Matt Potter 10:30 a.m., Oct. 21
Grate cinema: The Spy Who Loved Me
When it comes to playing 007, everybody does it better than Roger Moore!
People who prefer Roger Moore to Sean Connery should not be allowed to breed. When it comes to RM as JB, everybody does it better. Moore -- the laziest action hero imaginable -- makes me feel glad for the rest. Afraid of heights (and it shows), Moore never takes or throws a believable punch, and in the later entries can barely lift a leg during the fight sequences to ward off predators.
James Bond is a man of the world. Wooden Moore seldom left Pinewood.
For some crazy reason, I had it in my mind that The Spy Who Loved Me was the best of the Moore outings. (There is no such thing!) Strong were my memories of villainous Richard Kiel, the pre-credit parachute stunt, the spectacular destruction of Blofeld-substitute Curt Jurgens' underwater city, and a very sexy Barbara Bach.
With the exception of the money shot, the introductory passage is far below the series standard set over a decade earlier. While Ken Adam's interiors are as dazzling as always, the exterior shots of the underwater city floating above a mismatched horizon line looks more like Toho than Pinewood. Ms. Bach was hot, but I'll never get those dirty pictures of Ringo out of my head. Kiel's character is named for a Spielberg picture. Enough said.
A pair of British and Russian submarines armed with nuclear warheads disappear while on routine maneuvers. Too damp and cold in England for a location shoot and the impossibility of obtaining a permit to film in the U.S.S.R. forces Bond to wing his way to warm, sunny Egypt for the start of this installments’ adventure. So much for cogent storytelling.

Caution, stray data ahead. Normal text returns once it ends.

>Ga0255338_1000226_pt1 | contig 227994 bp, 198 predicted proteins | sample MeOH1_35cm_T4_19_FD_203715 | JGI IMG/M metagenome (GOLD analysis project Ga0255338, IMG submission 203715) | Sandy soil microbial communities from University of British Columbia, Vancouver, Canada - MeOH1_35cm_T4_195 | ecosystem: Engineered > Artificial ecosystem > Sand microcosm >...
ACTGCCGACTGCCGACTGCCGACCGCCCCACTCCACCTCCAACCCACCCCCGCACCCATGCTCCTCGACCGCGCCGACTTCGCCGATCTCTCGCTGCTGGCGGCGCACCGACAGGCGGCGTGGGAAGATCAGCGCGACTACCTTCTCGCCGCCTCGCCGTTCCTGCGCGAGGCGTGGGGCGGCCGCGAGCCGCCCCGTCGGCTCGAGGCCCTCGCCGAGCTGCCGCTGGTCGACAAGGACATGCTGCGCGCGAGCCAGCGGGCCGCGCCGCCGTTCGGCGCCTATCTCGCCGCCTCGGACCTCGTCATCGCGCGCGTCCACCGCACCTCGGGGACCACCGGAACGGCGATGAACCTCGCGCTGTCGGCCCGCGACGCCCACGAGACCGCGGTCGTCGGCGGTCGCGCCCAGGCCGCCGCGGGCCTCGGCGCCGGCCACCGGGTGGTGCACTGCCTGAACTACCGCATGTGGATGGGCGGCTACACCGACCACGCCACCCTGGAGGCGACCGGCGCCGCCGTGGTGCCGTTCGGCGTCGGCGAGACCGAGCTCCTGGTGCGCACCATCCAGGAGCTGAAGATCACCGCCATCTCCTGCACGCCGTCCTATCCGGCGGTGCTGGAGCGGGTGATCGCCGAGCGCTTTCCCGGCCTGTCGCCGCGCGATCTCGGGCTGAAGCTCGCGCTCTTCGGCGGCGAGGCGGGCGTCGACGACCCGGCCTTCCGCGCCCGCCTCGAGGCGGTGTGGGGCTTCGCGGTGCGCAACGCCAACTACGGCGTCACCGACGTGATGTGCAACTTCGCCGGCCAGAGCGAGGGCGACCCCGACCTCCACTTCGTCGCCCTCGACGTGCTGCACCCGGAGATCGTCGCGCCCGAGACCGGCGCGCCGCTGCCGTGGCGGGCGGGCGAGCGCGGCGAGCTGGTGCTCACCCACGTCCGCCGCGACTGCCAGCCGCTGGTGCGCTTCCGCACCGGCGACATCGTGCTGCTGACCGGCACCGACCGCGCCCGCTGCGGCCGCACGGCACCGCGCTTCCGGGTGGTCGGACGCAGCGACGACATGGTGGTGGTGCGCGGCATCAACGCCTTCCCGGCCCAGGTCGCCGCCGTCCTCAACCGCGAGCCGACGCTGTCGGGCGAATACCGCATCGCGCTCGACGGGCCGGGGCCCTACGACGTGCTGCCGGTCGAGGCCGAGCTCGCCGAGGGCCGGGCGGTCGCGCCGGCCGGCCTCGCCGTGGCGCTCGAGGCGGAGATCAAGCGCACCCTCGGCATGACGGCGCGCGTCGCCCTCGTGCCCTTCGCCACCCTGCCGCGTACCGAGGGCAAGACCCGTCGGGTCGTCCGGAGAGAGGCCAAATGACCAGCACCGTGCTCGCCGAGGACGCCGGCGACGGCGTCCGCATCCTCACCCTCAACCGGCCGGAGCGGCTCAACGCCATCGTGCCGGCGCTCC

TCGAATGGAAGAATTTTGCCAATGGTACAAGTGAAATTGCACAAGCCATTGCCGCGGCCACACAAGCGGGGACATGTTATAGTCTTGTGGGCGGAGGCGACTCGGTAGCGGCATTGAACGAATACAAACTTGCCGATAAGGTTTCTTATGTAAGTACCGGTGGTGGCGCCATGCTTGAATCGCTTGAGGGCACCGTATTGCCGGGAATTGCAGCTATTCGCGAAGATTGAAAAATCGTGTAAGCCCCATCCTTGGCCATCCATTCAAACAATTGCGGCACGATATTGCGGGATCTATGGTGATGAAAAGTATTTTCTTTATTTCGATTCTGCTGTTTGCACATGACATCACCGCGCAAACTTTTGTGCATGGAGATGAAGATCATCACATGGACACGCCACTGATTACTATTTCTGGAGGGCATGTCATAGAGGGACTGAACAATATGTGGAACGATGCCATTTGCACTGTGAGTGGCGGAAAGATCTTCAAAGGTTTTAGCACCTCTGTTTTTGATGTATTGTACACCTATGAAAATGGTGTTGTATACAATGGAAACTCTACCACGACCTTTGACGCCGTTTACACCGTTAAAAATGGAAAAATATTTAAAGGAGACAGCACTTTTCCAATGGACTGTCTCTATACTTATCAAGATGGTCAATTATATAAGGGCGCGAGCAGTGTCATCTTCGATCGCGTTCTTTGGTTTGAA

The picture marked several firsts for the series. This was the first Bond produced without the participation of Harry Saltzman; it's sort of like eating Broccoli without the Saltz. Spy was the first of the Moore's shot in 'Scope. Having run out of ideas, The Spy Who Loved Me is the first of many variations on Dr. No and You Only Live Twice. It also housess the first, and mercifully last, Bond score composed by Marvin Hamlisch. If you had difficulty accepting Paul McCartney's rock 'n' roll underscoring, Hamlisch's disco double-0 beat will make your head spin faster than a mirrored ball.
You Only Live Twice was also the first film in the series to completely abandon logic and any semblance of realism in favor of special effects, improbable stunts, and goofy gadgets. Director Lewis Gilbert seemed right at home with the producers' "bigger is better" approach and proved it by bringing absolutely no sense of style, scale, or creativity to the series. Gilbert is equally as dull behind the camera as Moore is in front of it. They're Scorsese and DeNiro on ether.
Tempted to hit the ‘stop’ button at the 60 minute mark, I was too lazy to get out of my chair and search for the remote. Thank god that I rode it out. As inept as it is, nothing in the first third of the film prepared me for what I was about to witness.
Bond first encounters Jaws at some type of spiritual love-in set at the foot of the Sphinx. Gilbert obviously couldn't get the geographical screen direction straight. In one of the most brazenly incompetent displays of post production patchwork, the filmmakers superimpose a still photo of Moore, gun in hand, over a boulder and matte it into the action making it appear as though Jaws is being preyed upon by a billboard. If you don't believe me, rent the DVD and hit the pause button at precisely 29:15.
Shocking though it may be, this was not Gilbert's 007 swansong. Rumor has it the reason Jaws came back in Moonraker was because Gilbert's grandkids got a kick out of him. It’s doubtful. Seeing TSWLM again, the ending clearly leaves the door open for Jaws return. What Gilbert did in the follow up was transform a hulking lummox with a sparkling grin into a lovable buffoon. He also altered Richard Kiel's performance.